Today's postings

  1. [Baren 39467] Re: Baren Digest (old) V48 #4908 (josepht280 #
  2. [Baren 39468] Baren Member blogs: Update Notification (Blog Manager)
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Message 1
From: josepht280 #
Date: Sun, 26 Jul 2009 21:05:45 GMT
Subject: [Baren 39467] Re: Baren Digest (old) V48 #4908
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I hope everyone is working on their prints for exchange 41. ?

I'm getting some in my mail and am very excited to see more. ?

I'm out of town this week but my family will be taking in the mail.?

I'll catch up when I get back at the end of the week and let you all know what has arrived.

You can do it! Thank you everyone.

Joe T

Digest Appendix

Postings made on [Baren] members' blogs
over the past 24 hours ...

Subject: Good afternoon, everybody ...
Posted by: Dave Bull

The paper is trimmed, the corners reinforced, and it's all moistened and in the stack ready for printing!

I can't begin until the moisture has evened out through the batch though, so maybe there is time for a RoundTable posting this afternoon. Might be fun to fire up my Zoom recorder, clip a mic to my shirt, and take a walk ... (Can you stand another one of these dictated stories?)

Good afternoon everybody. I guess this might be a bit difficult, but I'll give it a try.

My name is David Bull, and I'm ... I'm ...

I could never have imagined that I would ever be part of one of these groups - all these people sitting in a circle in chairs, standing up one by one to introduce themselves ... to talk about their problem.

Those of you who have been a member of this group for a while, probably know how difficult it is for someone to be here for the first time. It seems that the first step in solving a personal problem like this is ... admission, but I wasn't able to do that ... Because I'm ... I'm ....

My name is David Bull, and I'm a procrastinator.

So of course I wasn't able to seek out help like this. But a friend of mine - somebody who cares a lot about me - had heard of this group - Procrastinators Anonymous - and arranged for me to come here today.

Some of you who know me, will be very surprised to find out that I'm a procrastinator. After all, look at the stream of work that I have put behind me so far! Hundreds and hundreds of woodblock prints, in thousands of copies! A newsletter coming out like clockwork four times a year; a new story every week in my A Story A Week series. Books ... constant website updates ... a river of production! Surely this is not an indication of a ... procrastinator.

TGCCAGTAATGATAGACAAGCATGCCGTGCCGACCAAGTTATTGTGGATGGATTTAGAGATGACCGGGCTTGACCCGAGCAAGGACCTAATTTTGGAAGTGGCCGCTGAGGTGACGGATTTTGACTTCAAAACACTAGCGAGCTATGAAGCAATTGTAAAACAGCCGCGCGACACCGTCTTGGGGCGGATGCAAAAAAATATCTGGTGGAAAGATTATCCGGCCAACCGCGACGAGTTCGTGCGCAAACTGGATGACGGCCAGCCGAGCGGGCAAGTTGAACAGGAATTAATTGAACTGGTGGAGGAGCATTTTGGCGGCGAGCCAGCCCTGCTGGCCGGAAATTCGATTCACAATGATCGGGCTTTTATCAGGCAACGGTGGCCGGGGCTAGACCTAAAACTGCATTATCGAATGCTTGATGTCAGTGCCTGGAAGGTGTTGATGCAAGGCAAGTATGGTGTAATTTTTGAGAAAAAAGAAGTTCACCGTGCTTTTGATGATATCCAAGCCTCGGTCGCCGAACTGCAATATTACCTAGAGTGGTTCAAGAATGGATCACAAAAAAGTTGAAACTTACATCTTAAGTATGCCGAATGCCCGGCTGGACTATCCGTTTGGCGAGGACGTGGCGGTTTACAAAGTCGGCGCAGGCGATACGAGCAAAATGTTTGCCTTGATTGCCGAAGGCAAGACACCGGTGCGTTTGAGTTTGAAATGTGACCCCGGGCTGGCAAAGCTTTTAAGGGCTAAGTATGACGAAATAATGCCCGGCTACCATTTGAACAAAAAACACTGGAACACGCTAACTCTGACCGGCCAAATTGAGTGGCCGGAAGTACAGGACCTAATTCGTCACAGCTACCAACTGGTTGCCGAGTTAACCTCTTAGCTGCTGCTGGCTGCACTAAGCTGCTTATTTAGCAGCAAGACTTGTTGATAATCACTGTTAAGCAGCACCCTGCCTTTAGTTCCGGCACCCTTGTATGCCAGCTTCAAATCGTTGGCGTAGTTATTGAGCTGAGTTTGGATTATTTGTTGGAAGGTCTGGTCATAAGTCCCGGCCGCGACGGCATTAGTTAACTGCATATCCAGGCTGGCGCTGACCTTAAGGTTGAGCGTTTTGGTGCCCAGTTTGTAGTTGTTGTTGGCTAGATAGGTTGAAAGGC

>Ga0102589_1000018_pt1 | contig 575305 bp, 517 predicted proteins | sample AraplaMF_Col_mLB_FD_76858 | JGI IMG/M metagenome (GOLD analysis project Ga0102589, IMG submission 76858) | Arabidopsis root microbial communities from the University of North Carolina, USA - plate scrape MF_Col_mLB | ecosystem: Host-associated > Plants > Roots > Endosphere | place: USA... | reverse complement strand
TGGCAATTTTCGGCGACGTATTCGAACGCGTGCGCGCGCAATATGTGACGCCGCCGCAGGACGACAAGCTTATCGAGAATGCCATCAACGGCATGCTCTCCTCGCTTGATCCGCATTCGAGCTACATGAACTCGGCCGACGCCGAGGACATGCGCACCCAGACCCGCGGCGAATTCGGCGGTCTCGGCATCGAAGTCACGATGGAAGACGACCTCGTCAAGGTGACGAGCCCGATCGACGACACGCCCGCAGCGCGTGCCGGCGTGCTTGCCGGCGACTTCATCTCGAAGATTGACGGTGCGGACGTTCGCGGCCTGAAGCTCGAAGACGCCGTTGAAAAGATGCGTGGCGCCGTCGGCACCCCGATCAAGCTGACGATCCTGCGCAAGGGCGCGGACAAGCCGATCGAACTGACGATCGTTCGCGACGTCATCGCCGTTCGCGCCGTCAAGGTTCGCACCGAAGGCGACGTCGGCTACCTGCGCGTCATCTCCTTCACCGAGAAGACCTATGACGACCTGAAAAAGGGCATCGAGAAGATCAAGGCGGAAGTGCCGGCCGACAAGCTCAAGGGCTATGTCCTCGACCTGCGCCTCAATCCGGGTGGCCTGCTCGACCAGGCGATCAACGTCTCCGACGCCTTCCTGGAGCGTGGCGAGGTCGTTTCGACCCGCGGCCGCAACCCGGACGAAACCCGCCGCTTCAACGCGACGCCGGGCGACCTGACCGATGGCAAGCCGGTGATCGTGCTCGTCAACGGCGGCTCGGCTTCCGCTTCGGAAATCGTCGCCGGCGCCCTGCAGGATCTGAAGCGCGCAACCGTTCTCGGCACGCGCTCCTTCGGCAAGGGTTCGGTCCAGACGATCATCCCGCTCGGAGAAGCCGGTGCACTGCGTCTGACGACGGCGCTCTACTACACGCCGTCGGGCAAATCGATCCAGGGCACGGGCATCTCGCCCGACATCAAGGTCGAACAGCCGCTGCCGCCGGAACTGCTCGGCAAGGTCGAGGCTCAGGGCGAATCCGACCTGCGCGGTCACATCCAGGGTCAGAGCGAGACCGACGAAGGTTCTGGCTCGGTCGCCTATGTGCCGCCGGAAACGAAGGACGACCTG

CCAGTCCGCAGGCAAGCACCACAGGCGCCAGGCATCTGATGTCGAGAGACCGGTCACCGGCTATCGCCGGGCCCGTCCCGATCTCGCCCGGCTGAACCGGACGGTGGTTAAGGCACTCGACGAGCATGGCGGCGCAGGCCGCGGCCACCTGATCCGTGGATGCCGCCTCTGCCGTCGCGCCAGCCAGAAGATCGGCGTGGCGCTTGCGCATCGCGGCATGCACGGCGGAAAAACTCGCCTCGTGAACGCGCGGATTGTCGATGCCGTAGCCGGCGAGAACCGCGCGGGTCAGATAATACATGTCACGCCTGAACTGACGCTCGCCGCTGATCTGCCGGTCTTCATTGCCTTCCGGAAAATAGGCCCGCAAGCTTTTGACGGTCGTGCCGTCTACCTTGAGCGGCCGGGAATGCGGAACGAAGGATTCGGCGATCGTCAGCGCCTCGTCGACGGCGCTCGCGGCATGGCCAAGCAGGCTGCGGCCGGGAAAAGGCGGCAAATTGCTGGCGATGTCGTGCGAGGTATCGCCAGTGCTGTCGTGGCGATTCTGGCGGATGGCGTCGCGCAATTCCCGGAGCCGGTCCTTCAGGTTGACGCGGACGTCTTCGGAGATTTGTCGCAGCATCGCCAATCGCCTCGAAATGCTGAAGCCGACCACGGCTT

But there are some things that a person looking from 'outside' can never understand. A person looking from outside can see the output - the things I have produced - but has no idea what I am really capable of producing. The person inside, and the man in the mirror, knows very well what the true story is.

And this . . .
[Long item has been trimmed at this point. The full blog entry can be viewed here]

This item is taken from the blog Woodblock RoundTable.
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Subject: Workshop On Lyman Road
Posted by: Annie B

When the moku hanga workshop was canceled at Zea Mays Printmaking and director Liz Chalfin asked me if I'd like to work privately with a couple of the students who had signed up, I jumped at the chance. My experience has been that the people who attend Zea Mays workshops are usually practicing artists, many of whom have already had some printmaking experience, and are really fun to work with. Wendy and Martha were two such people.

The three days followed the three basic stages of making a print, with the first day being devoted to design and color separation, the second day all about carving, and day three dedicated to printing. As anyone who has made a moku hanga style print knows, that's a whole lot to cram into three days, so it was a full-on experience with barely enough time to grab some lunch.

Working with Wendy and Martha confirmed for me that there are a lot of ways to make a print. Each approached moku hanga in their own way and allowed the process to guide them as they became accustomed to all the variables involved -- the amount of paste, water and pigment, the personality of each wooden plate, the effects of baren pressure, the interactions of colors as they build.



Artist and sheep farmer Wendy Ketchum of New Hampshire worked with a very graphic image she had developed of nasturtium flowers and leaves. Her plans for color seemed to work right off the bat, so once she had pulled a few proofs, her task was to refine her four blocks rather than focus a lot on color balance. She left with a small edition of proofs that she plans to continue to refine back home in her studio.


Painter/printmaker Martha Ebner of Rust Avenue Studios in Northampton worked with a landscape design of a heron and a bridge. It was a challenging design for a single day of carving -- she used 5 blocks for 7 basic color areas. She was disappointed with the colors she chose for her first set of proofs, which drove . . .
[Long item has been trimmed at this point. The full blog entry can be viewed here]

This item is taken from the blog Woodblock Dreams.
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